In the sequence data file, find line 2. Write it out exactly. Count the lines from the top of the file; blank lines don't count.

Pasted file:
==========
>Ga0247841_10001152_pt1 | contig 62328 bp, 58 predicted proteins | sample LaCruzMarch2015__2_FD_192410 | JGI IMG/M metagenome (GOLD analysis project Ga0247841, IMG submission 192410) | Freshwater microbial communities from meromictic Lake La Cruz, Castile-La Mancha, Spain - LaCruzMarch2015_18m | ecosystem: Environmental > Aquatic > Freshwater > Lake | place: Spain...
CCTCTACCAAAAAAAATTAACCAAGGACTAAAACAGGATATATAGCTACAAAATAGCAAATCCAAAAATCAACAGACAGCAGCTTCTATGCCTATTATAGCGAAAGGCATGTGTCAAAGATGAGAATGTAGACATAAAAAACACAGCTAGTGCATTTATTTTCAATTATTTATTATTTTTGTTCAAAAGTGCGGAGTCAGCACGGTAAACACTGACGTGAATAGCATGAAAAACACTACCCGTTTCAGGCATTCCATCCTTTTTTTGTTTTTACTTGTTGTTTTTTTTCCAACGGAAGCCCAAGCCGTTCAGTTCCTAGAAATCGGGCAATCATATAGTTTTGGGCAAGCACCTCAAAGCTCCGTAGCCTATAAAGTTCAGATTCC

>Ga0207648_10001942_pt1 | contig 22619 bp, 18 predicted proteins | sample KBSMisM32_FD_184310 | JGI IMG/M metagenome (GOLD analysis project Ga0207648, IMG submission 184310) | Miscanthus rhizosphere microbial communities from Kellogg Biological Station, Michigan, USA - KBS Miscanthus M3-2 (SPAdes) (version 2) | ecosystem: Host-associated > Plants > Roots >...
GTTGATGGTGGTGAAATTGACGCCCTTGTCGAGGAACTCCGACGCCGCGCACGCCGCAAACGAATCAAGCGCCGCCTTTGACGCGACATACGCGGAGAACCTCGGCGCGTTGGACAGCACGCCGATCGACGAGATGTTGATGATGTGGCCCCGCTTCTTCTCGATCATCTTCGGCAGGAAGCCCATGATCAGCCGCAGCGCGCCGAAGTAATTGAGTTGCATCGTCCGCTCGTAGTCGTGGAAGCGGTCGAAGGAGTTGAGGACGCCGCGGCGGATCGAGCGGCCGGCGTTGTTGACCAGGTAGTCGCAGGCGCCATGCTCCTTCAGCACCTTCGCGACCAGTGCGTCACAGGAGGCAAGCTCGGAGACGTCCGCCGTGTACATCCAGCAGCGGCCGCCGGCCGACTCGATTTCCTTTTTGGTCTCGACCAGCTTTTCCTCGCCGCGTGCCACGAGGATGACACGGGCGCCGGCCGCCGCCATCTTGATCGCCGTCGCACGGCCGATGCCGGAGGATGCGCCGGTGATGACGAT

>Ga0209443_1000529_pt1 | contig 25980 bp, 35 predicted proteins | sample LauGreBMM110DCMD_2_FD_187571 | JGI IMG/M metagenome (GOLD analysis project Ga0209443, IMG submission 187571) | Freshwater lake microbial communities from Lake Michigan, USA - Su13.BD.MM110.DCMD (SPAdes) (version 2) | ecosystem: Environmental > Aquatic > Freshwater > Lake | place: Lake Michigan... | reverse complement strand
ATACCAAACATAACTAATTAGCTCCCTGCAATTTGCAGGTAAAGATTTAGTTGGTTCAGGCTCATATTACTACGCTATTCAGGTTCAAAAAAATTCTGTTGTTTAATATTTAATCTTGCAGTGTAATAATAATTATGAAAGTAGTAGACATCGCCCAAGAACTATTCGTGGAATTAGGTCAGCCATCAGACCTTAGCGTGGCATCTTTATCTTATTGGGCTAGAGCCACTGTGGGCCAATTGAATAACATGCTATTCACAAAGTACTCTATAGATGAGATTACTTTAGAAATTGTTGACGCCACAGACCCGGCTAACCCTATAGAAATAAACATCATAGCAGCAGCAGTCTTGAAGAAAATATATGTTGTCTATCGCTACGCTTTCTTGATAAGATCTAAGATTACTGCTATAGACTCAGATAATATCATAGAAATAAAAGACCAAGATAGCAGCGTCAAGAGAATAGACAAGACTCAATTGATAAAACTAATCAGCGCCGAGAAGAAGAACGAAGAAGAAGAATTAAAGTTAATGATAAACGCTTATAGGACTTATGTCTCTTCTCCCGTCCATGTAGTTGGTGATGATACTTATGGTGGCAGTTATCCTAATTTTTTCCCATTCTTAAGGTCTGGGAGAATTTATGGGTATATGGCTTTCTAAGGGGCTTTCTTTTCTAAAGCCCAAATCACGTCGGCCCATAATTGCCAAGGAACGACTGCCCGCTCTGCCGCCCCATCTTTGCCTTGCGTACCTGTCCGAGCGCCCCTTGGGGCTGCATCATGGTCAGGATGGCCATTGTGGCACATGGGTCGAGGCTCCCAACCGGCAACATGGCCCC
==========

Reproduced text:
CCTCTACCAAAAAAAATTAACCAAGGACTAAAACAGGATATATAGCTACAAAATAGCAAATCCAAAAATCAACAGACAGCAGCTTCTATGCCTATTATAGCGAAAGGCATGTGTCAAAGATGAGAATGTAGACATAAAAAACACAGCTAGTGCATTTATTTTCAATTATTTATTATTTTTGTTCAAAAGTGCGGAGTCAGCACGGTAAACACTGACGTGAATAGCATGAAAAACACTACCCGTTTCAGGCATTCCATCCTTTTTTTGTTTTTACTTGTTGTTTTTTTTCCAACGGAAGCCCAAGCCGTTCAGTTCCTAGAAATCGGGCAATCATATAGTTTTGGGCAAGCACCTCAAAGCTCCGTAGCCTATAAAGTTCAGATTCC